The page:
What use does the idle office have, if we’re all working from home? Sim-Plex Design Studio proposes an adaptive spatial solution for hybrid working.
August 18th, 2021
The past 18 months has seen countless commercial properties, once buzzing from 9am to 5pm each weekday, suddenly left idle—at least partially—more often than not. Many businesses are releasing the world’s ‘new norm’ of hybrid working as cause to reconsider the value of maintaining a physical office space. Rather than write it off as an unnecessary overhead altogether, Hong Kong based Sim-Plex Design Studio opted to design a hybrid office space for itself that has utility above and beyond its average day’s work.
“As Sim-Plex’s latest studio and gallery space, Sim-Plex Afflatus is designed with a sense of habitation as the basis, integrating leisure, home, entertainment, reading, coffee tasting, gallery, and office in one room,” says Patrick Lam, Sim-Plex Design Studio founder.
In its four years as a practice, Sim-Plex has established a strong portfolio of residential design projects, but prior to designing a new hybrid office space for itself, the studio’s workplace design experience had been limited. Undeterred by the unknowns of a change in typology, Lam and his team leaned into their strengths in balancing homey interior design and material simplicity with complex spatial planning, in order to create a hybrid studio space with utility beyond the ordinary.
The resultant hybrid office space—known as Sim-Plex Afflatus—is marked with Sim-Plex’s signature aesthetic simplicity, eloquently offsetting the underlying complexity of mitigating a multitude of functions within a small space.
Enabling employee health and wellbeing within a hybrid working model, along with mitigating the potential of costs tied up in idle office space, were key considerations for Sim-Plex Design Studio in conceiving the new flexible work environment.
“When employees work at home, the space can be used as a gallery, showcasing the design details or for leisure habitation,” explains Lam. On the other hand, “when employees are in the studio, the integration of a sense of home can help balance employees’ stress of not going outdoors or traveling due to the pandemic and stimulate creative thinking.”
Realised through the adaptive reuse of an otherwise redundant industrial warehouse, the hybrid office design has a total volume of just 330 square feet, laid out to distinguish four functional zones. A slide-foldable begonia glass screen cabinet is set up at the entrance.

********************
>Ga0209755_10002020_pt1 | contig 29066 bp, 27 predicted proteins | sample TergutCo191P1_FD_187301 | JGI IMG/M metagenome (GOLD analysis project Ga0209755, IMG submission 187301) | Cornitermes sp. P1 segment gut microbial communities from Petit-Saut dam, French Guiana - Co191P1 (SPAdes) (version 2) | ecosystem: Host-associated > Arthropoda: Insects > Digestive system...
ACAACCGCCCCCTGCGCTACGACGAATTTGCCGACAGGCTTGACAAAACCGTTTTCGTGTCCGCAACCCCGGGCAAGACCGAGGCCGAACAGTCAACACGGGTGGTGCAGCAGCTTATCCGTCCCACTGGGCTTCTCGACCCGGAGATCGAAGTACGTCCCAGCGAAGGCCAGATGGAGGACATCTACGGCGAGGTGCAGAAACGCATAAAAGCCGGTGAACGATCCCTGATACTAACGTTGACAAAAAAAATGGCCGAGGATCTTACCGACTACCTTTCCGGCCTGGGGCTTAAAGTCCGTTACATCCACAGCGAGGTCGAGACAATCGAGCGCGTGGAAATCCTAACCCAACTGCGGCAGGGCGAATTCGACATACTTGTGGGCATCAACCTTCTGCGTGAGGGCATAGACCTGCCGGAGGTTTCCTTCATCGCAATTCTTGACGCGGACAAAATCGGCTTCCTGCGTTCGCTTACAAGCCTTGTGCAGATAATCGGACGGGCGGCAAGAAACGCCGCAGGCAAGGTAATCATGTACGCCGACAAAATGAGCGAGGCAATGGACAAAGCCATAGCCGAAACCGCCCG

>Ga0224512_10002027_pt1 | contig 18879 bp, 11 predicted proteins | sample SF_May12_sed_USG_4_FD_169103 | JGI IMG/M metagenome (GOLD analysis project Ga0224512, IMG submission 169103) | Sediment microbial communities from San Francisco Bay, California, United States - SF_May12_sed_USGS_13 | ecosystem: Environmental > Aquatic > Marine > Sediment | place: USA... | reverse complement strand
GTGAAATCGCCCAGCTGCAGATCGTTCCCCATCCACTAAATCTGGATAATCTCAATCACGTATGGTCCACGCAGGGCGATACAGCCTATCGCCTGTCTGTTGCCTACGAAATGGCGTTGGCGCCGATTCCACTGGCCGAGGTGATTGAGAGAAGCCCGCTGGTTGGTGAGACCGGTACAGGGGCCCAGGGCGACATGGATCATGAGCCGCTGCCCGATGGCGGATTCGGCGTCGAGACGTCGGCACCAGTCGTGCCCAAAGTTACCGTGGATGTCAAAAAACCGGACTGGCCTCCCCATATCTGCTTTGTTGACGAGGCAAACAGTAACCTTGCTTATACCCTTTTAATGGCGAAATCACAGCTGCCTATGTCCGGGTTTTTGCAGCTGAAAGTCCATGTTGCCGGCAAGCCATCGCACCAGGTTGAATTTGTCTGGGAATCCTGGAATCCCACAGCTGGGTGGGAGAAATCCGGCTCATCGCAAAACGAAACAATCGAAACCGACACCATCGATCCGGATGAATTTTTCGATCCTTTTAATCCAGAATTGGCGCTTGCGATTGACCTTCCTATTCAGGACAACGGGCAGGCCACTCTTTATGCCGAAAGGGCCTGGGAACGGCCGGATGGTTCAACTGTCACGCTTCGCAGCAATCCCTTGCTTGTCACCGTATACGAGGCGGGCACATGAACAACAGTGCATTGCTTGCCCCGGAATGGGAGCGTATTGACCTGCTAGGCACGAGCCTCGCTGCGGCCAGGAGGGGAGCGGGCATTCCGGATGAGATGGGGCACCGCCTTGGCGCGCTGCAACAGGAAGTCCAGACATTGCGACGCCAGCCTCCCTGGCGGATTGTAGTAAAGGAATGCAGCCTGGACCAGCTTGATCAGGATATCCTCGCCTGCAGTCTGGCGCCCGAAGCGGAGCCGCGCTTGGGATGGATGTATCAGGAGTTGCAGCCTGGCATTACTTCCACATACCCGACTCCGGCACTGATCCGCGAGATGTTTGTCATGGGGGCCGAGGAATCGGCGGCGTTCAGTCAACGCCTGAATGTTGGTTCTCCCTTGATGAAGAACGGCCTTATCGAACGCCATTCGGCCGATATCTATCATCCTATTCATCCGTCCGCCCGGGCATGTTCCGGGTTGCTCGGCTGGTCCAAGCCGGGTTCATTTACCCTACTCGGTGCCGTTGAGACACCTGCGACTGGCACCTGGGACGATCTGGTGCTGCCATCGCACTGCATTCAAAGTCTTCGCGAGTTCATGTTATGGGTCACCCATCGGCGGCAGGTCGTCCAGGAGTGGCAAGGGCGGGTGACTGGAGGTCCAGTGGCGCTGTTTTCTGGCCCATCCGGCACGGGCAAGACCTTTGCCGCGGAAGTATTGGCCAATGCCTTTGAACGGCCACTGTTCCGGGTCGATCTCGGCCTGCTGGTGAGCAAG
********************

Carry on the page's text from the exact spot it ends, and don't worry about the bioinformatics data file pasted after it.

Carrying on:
When closed, the glass screen ensures the privacy of the studio while demarcating a space for visitors to pause and sanitise before entering; when open, it becomes a counter-height bar for social instances to take place.
A 2200 by 1100 millimeter terrazzo table, equipped with concealed technical functionality, provides plenty of working space for four employees to occupy simultaneously, while maintaining a healthy social distance from one another.
“When the table is not being used for work, it can be used to greet friends and guests for a meal,” says Lam. The table’s inbuilt electric system can power an induction cooker and a hot pot as well as it can facilitate a design presentation to clients via power-point.
A monolithic column—part of the building’s industrial legacy—at one side of the single volume hybrid office, has been eloquently disguised by Sim-Plex Design Studio’s installation of a full-height materials cabinet.
Finished with an assorted palette of materials—including the use of grey veneer, light wooden ecological melamine board, grey terrazzo, and bronze hardware—the cabinet’s façade provides a glimpse at what’s inside. When opened up, the storage space conveniently caters for the dual purpose of providing a space for collaboration and conversation between designers and clients.
Infused with cosy, café-esque vibes, Sim-Plex Design Studio’s hybrid office space harnesses aromatherapy, coupled with the studio’s finely honed residential design sensibilities, in order to curate a comfortable and relaxed atmosphere for its users.
As a result, the remarkably small office footprint makes for a flexible workspace that would give even the most meticulously planned kitchen in a busy, modern family home a run for its money, as an adaptable space equipped to facilitate all things; work, life and leisure.
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